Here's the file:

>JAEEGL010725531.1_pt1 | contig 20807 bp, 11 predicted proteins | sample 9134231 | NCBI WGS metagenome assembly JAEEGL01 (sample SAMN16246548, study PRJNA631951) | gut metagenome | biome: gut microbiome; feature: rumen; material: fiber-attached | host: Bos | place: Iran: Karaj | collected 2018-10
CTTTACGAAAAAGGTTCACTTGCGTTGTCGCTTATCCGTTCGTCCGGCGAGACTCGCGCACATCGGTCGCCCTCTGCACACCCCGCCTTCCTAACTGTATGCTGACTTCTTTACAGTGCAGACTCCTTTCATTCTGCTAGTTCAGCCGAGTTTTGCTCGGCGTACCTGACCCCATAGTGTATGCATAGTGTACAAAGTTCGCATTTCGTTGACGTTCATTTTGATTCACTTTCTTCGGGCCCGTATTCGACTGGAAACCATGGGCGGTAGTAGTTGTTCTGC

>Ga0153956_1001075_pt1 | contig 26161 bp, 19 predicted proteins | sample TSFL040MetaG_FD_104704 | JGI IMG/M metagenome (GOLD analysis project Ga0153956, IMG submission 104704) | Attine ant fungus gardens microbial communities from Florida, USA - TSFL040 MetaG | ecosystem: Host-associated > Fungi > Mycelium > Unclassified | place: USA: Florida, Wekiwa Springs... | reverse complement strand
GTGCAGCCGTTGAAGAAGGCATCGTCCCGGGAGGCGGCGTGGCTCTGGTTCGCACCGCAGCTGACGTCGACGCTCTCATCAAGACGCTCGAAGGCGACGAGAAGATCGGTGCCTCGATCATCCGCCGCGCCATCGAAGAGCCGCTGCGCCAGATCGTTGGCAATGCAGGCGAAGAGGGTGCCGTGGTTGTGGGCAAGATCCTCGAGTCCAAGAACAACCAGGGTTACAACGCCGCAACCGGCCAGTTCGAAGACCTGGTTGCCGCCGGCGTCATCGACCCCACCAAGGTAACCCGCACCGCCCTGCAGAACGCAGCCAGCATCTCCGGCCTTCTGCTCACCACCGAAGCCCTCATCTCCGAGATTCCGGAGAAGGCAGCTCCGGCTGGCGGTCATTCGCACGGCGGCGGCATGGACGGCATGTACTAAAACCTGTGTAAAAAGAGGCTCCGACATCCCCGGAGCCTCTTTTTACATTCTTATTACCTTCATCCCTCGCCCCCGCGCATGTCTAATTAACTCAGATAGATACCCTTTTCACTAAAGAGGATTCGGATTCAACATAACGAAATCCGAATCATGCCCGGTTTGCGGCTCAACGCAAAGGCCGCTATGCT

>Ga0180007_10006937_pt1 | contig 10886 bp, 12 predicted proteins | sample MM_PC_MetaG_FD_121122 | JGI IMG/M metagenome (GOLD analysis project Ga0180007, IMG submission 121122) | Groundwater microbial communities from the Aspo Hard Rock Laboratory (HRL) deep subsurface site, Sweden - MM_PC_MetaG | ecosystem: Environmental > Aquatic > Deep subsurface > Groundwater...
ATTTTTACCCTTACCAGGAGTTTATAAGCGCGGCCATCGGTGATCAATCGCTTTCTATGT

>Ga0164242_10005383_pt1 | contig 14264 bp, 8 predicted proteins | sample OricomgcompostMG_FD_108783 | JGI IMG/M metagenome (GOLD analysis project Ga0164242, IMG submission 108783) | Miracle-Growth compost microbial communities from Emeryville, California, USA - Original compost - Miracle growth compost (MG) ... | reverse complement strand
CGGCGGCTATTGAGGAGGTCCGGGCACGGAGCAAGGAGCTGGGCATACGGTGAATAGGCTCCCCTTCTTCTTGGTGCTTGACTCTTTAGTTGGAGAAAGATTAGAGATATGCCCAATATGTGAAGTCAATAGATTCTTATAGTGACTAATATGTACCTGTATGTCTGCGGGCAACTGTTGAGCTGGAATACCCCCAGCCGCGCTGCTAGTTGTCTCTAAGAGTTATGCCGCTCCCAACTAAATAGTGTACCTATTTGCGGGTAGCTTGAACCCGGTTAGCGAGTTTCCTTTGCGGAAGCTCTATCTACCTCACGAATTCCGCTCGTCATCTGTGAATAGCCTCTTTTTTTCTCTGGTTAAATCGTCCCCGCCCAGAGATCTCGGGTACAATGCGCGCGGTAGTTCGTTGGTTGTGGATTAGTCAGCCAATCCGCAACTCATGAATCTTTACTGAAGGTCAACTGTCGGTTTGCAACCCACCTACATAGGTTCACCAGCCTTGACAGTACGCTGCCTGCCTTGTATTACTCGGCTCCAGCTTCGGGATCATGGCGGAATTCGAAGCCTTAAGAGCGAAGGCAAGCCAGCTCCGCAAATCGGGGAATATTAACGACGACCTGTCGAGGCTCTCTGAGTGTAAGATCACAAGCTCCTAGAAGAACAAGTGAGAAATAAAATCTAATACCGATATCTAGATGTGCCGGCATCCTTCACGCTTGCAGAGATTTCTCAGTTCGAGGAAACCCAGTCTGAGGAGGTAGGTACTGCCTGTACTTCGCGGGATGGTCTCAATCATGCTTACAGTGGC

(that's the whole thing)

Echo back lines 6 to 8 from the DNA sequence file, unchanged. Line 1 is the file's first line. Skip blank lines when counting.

ATTTTTACCCTTACCAGGAGTTTATAAGCGCGGCCATCGGTGATCAATCGCTTTCTATGT

>Ga0164242_10005383_pt1 | contig 14264 bp, 8 predicted proteins | sample OricomgcompostMG_FD_108783 | JGI IMG/M metagenome (GOLD analysis project Ga0164242, IMG submission 108783) | Miracle-Growth compost microbial communities from Emeryville, California, USA - Original compost - Miracle growth compost (MG) ... | reverse complement strand
CGGCGGCTATTGAGGAGGTCCGGGCACGGAGCAAGGAGCTGGGCATACGGTGAATAGGCTCCCCTTCTTCTTGGTGCTTGACTCTTTAGTTGGAGAAAGATTAGAGATATGCCCAATATGTGAAGTCAATAGATTCTTATAGTGACTAATATGTACCTGTATGTCTGCGGGCAACTGTTGAGCTGGAATACCCCCAGCCGCGCTGCTAGTTGTCTCTAAGAGTTATGCCGCTCCCAACTAAATAGTGTACCTATTTGCGGGTAGCTTGAACCCGGTTAGCGAGTTTCCTTTGCGGAAGCTCTATCTACCTCACGAATTCCGCTCGTCATCTGTGAATAGCCTCTTTTTTTCTCTGGTTAAATCGTCCCCGCCCAGAGATCTCGGGTACAATGCGCGCGGTAGTTCGTTGGTTGTGGATTAGTCAGCCAATCCGCAACTCATGAATCTTTACTGAAGGTCAACTGTCGGTTTGCAACCCACCTACATAGGTTCACCAGCCTTGACAGTACGCTGCCTGCCTTGTATTACTCGGCTCCAGCTTCGGGATCATGGCGGAATTCGAAGCCTTAAGAGCGAAGGCAAGCCAGCTCCGCAAATCGGGGAATATTAACGACGACCTGTCGAGGCTCTCTGAGTGTAAGATCACAAGCTCCTAGAAGAACAAGTGAGAAATAAAATCTAATACCGATATCTAGATGTGCCGGCATCCTTCACGCTTGCAGAGATTTCTCAGTTCGAGGAAACCCAGTCTGAGGAGGTAGGTACTGCCTGTACTTCGCGGGATGGTCTCAATCATGCTTACAGTGGC